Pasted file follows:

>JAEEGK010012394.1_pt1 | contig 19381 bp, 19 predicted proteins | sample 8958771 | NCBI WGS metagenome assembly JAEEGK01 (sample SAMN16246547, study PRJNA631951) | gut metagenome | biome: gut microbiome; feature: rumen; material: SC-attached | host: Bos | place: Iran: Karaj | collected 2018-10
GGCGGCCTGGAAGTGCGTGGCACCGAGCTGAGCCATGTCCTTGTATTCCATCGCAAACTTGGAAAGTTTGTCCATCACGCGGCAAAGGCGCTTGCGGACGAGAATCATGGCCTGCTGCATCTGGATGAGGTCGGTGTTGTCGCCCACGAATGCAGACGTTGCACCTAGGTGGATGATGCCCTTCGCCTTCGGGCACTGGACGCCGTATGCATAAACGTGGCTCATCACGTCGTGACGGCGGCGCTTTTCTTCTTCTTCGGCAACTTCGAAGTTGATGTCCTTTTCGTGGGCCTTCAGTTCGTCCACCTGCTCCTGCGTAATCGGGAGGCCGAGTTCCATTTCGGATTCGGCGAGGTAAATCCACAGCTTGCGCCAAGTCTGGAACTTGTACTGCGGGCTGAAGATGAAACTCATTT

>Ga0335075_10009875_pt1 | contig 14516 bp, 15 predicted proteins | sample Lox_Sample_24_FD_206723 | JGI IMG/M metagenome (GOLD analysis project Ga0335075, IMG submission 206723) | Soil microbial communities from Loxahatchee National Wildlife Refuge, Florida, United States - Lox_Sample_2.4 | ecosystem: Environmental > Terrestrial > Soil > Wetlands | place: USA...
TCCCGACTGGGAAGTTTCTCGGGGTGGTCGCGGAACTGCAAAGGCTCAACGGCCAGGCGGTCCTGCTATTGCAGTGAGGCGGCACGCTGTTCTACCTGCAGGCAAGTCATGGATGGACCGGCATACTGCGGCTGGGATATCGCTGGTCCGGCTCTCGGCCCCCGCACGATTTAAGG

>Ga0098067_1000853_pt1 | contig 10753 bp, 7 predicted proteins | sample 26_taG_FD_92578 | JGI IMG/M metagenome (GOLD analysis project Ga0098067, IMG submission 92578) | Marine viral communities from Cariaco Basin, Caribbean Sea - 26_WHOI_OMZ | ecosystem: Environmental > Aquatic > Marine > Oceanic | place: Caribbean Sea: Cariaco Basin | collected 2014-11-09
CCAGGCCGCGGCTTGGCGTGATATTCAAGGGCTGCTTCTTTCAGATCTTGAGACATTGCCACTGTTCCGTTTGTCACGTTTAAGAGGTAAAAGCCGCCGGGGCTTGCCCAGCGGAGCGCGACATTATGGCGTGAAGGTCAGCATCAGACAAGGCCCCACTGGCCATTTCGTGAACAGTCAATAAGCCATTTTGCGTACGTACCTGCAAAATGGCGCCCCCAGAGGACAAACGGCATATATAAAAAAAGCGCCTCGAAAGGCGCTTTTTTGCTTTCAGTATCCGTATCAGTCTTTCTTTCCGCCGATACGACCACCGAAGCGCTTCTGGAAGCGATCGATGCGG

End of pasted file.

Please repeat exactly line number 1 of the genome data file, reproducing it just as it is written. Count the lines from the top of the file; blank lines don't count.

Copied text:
>JAEEGK010012394.1_pt1 | contig 19381 bp, 19 predicted proteins | sample 8958771 | NCBI WGS metagenome assembly JAEEGK01 (sample SAMN16246547, study PRJNA631951) | gut metagenome | biome: gut microbiome; feature: rumen; material: SC-attached | host: Bos | place: Iran: Karaj | collected 2018-10